Sewer. Municipal Corporations, Sewers. Eminent Domain, Damages, Proceedings for damages. Damages, Eminent domain. Practice, Civil, Eminent domain proceeding.
Discussion of the standard of review applicable to review of a jury-waived trial involving the valuation of property taken by eminent domain. .
In a civil action arising from the defendant city's taking of the plaintiff's private sewer system for public use, the judge, sitting jury-waived, cor rectly concluded that the plaintiff was entitled to no compensation for the taking, and in doing so properly rejected the valuation methods put forth by the plaintiff, where the plaintiff failed to demonstrate that it had suf fered any measurable loss from the taking. [607-610)
CIVIL ACTION commenced in the Superior Court Department on August 23, 2007.
The case was heard by John A. Agostini, J.
Wendy H. Sibbison (Richard J. O'Brien with her) for the plaintiff.
Richard M. Dohoney for the defendant.
SMITH, J. The plaintiff, North Adams Apartments Limited Partnership, brought an action in the Superior Court against the city of North Adams (city), claiming fair compensation for the city's taking by eminent domain of the plaintiff's private sewer system. After a jury-waived trial, a judge entered a verdict in favor of the city, concluding that the plaintiff was not owed any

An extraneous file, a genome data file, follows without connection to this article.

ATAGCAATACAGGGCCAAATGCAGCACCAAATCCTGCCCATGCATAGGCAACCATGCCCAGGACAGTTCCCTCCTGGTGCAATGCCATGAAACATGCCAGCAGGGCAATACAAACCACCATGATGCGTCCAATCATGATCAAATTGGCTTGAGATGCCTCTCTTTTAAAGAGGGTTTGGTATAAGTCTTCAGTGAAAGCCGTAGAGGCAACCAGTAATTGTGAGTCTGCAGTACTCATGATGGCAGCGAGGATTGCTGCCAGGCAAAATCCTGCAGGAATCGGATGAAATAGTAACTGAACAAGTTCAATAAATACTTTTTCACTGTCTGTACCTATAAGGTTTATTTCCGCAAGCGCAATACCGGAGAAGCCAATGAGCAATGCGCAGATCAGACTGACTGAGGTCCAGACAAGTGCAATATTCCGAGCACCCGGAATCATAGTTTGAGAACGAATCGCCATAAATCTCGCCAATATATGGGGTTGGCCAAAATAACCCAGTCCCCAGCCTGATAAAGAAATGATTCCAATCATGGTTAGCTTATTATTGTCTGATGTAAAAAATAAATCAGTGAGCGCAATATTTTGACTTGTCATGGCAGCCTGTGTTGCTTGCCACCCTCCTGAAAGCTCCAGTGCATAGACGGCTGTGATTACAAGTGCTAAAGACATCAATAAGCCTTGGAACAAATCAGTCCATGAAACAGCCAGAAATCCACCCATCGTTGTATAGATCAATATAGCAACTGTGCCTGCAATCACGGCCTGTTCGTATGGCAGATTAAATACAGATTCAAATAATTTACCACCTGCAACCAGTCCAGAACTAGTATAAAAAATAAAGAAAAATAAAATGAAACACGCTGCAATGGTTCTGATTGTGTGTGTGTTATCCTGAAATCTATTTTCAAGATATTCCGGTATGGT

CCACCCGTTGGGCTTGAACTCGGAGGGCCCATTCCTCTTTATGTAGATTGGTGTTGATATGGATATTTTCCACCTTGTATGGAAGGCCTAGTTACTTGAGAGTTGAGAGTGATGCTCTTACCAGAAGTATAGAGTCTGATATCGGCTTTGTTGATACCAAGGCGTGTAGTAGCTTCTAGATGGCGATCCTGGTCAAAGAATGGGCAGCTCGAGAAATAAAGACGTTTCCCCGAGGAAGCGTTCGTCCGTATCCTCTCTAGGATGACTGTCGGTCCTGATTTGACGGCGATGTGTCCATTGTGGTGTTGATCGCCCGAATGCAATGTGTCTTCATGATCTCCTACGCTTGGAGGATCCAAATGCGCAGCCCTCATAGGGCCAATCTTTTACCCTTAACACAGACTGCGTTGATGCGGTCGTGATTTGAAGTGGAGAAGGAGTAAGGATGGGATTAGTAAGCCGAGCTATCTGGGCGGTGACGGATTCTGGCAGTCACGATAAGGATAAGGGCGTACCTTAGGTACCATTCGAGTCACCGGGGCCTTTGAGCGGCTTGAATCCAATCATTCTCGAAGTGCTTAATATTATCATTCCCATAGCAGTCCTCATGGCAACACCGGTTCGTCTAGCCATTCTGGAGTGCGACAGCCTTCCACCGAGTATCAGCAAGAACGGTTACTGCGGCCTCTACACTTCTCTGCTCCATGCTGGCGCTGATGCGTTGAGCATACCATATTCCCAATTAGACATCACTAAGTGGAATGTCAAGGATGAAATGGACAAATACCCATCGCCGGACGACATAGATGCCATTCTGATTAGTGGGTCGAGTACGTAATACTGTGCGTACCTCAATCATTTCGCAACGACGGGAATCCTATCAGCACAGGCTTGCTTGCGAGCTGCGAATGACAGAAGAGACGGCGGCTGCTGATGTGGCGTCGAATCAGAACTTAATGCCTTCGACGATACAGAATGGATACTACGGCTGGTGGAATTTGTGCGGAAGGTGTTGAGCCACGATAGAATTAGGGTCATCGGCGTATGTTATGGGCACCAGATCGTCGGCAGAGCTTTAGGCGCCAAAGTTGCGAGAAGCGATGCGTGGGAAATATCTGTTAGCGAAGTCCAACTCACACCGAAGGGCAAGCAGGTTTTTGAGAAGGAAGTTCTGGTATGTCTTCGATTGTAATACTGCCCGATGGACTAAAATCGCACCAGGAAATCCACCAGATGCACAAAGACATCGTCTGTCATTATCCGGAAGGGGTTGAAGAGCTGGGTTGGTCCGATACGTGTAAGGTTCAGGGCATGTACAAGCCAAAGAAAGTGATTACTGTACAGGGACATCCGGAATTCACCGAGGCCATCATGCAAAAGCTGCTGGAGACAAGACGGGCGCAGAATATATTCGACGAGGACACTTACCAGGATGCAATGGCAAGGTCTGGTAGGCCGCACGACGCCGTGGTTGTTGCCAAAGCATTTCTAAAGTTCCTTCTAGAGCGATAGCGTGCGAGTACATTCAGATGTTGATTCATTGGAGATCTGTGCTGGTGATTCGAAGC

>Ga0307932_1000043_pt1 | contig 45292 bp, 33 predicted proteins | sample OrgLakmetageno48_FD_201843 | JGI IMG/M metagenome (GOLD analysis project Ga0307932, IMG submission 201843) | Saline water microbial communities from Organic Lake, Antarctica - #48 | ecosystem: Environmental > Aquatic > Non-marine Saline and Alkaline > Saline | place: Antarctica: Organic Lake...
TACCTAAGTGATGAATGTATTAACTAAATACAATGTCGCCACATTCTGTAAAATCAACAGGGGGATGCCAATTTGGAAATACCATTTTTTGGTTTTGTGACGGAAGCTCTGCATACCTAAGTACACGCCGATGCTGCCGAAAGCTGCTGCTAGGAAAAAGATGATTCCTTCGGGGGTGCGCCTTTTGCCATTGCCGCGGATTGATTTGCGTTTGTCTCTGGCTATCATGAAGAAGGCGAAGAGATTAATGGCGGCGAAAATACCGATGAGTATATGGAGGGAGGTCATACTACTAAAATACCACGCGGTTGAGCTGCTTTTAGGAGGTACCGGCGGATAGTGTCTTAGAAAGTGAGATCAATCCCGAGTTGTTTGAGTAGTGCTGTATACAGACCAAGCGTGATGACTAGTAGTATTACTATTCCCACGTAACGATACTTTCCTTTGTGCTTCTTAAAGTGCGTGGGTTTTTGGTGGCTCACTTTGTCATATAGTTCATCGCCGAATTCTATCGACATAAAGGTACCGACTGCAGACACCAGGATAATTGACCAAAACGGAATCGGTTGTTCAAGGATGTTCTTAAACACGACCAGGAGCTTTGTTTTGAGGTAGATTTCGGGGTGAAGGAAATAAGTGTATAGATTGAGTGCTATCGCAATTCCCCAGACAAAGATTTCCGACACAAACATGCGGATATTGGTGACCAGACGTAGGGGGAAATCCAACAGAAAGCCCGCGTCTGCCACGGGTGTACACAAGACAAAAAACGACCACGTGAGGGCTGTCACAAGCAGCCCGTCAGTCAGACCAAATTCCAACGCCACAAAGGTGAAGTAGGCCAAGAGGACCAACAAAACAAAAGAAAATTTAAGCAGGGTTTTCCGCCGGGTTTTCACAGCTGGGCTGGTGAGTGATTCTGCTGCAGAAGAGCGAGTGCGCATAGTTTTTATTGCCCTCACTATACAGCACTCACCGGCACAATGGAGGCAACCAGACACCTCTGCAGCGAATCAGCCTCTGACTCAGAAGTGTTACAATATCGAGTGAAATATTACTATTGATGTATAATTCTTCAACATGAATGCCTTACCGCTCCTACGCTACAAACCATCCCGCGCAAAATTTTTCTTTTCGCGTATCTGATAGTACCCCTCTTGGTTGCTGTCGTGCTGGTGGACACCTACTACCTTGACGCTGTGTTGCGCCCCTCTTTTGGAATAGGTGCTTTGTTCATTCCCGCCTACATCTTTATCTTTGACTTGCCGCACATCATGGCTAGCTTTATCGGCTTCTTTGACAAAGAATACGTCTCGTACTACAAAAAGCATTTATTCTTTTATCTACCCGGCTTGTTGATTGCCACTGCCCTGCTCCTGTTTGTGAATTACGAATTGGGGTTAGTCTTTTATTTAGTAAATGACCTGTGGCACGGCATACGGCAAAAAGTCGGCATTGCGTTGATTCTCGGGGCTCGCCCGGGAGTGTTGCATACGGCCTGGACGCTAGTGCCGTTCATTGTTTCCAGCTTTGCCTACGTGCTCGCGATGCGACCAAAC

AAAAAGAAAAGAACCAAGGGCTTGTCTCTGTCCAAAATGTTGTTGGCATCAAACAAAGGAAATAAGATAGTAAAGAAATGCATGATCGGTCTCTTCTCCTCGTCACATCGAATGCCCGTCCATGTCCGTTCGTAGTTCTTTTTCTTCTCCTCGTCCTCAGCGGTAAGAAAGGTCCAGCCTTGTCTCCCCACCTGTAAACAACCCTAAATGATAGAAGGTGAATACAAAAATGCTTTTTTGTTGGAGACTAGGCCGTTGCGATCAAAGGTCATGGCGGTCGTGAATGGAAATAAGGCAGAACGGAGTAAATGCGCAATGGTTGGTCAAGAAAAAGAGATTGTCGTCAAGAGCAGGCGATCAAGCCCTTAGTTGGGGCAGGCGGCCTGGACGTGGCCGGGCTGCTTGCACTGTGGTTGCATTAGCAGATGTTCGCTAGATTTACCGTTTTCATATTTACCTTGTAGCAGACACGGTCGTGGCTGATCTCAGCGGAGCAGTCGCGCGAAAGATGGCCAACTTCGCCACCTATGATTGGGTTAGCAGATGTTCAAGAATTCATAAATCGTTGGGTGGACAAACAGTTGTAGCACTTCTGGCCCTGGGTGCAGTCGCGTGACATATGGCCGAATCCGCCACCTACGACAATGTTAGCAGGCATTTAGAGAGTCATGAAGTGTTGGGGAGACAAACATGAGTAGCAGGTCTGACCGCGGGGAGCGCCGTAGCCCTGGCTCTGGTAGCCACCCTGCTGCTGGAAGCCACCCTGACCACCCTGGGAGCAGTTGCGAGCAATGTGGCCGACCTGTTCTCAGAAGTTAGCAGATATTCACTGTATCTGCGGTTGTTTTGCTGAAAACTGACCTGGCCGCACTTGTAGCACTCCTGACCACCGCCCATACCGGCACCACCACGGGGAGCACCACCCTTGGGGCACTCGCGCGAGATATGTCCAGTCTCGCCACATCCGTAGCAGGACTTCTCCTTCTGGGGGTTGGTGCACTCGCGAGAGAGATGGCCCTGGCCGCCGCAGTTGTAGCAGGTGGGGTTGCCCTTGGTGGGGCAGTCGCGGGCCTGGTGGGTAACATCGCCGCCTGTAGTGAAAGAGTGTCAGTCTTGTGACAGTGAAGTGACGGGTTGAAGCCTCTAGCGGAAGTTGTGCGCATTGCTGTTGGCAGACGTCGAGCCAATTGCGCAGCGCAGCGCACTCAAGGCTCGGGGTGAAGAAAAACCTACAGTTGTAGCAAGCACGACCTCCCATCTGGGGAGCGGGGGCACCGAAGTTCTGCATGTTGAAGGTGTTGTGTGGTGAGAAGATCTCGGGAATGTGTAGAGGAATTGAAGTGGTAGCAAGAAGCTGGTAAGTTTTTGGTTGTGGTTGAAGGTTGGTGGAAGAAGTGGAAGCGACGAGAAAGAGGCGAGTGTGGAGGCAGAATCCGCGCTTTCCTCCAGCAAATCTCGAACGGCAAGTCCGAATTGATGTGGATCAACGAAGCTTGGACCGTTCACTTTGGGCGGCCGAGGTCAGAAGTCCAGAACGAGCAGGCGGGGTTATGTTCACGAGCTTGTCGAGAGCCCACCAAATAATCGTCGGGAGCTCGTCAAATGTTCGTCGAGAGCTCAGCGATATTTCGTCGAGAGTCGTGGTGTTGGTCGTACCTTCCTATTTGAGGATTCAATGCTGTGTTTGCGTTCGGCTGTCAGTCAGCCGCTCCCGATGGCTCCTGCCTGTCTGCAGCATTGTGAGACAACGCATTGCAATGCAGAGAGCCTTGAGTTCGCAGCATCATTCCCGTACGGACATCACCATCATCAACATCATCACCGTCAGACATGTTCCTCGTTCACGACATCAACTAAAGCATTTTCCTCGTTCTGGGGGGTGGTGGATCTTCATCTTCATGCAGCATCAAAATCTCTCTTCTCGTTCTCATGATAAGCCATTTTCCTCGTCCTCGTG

damages for the taking of its private sewer system for public use. On appeal, the plaintiff claims that the judge erred in his valuation of the property taken, particularly with respect to his rejection of the plaintiff's proposed method of valuation.
1. Background. We summarize the facts found by the judge, supplemented with additional undisputed facts. The plaintiff is the owner of two parcels of land on West Shaft Road, a public way in the city. In 1989, the plaintiff began planning to construct an apartment complex on one parcel and a residential subdivision on the other parcel. The plaintiff's property, however, did not have any access to the city's sewer system because the nearest sewer line ended about 1,800 feet south of the plaintiff's property. Therefore, the plaintiff entered into negotiations with the city to determine if the city would allow the plaintiff to use the city's sewer system.